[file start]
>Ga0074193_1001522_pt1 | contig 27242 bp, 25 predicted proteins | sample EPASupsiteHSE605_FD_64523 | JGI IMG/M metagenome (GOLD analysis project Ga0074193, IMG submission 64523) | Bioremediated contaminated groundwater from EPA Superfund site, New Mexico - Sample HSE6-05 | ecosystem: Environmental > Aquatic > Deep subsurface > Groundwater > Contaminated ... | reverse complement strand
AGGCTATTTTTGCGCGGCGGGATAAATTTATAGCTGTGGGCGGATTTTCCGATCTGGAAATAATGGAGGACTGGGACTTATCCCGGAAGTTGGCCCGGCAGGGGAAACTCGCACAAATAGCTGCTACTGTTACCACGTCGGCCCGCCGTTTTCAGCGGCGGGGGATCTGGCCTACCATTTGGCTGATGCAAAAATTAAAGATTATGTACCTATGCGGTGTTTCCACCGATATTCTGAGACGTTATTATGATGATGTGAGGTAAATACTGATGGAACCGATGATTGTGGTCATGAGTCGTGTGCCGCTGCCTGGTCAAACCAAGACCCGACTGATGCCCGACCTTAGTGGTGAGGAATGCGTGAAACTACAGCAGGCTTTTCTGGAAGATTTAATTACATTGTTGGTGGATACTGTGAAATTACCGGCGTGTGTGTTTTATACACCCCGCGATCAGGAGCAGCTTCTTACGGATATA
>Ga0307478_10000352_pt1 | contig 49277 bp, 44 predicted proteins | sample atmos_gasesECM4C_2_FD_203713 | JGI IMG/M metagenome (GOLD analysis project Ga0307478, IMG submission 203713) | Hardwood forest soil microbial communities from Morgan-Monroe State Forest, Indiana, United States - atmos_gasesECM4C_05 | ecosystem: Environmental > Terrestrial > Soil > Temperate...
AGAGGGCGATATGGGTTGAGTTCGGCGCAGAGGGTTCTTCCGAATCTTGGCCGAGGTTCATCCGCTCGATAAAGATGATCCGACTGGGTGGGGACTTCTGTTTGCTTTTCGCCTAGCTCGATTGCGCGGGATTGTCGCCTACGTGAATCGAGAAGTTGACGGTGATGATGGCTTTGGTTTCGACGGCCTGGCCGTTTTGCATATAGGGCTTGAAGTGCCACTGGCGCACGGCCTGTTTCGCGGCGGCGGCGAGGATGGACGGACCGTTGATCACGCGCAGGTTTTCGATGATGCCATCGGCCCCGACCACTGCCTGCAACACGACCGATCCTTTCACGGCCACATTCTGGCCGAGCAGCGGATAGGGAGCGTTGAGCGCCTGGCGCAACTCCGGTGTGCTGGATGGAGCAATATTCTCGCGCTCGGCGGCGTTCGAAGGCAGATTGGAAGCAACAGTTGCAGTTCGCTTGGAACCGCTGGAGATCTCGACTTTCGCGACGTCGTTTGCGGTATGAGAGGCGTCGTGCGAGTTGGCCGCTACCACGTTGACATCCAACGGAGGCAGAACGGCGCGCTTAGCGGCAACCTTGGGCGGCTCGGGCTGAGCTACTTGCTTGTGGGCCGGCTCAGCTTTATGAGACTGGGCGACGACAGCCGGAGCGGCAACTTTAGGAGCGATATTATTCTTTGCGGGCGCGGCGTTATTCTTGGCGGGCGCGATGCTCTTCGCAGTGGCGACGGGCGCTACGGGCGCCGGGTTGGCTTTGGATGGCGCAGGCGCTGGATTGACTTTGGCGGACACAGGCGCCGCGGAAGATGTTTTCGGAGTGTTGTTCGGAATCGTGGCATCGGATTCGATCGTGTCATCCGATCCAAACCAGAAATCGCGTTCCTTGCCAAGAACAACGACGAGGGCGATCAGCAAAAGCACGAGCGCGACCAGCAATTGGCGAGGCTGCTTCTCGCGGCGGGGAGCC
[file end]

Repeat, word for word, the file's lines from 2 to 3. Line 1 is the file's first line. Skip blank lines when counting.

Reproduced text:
AGGCTATTTTTGCGCGGCGGGATAAATTTATAGCTGTGGGCGGATTTTCCGATCTGGAAATAATGGAGGACTGGGACTTATCCCGGAAGTTGGCCCGGCAGGGGAAACTCGCACAAATAGCTGCTACTGTTACCACGTCGGCCCGCCGTTTTCAGCGGCGGGGGATCTGGCCTACCATTTGGCTGATGCAAAAATTAAAGATTATGTACCTATGCGGTGTTTCCACCGATATTCTGAGACGTTATTATGATGATGTGAGGTAAATACTGATGGAACCGATGATTGTGGTCATGAGTCGTGTGCCGCTGCCTGGTCAAACCAAGACCCGACTGATGCCCGACCTTAGTGGTGAGGAATGCGTGAAACTACAGCAGGCTTTTCTGGAAGATTTAATTACATTGTTGGTGGATACTGTGAAATTACCGGCGTGTGTGTTTTATACACCCCGCGATCAGGAGCAGCTTCTTACGGATATA
>Ga0307478_10000352_pt1 | contig 49277 bp, 44 predicted proteins | sample atmos_gasesECM4C_2_FD_203713 | JGI IMG/M metagenome (GOLD analysis project Ga0307478, IMG submission 203713) | Hardwood forest soil microbial communities from Morgan-Monroe State Forest, Indiana, United States - atmos_gasesECM4C_05 | ecosystem: Environmental > Terrestrial > Soil > Temperate...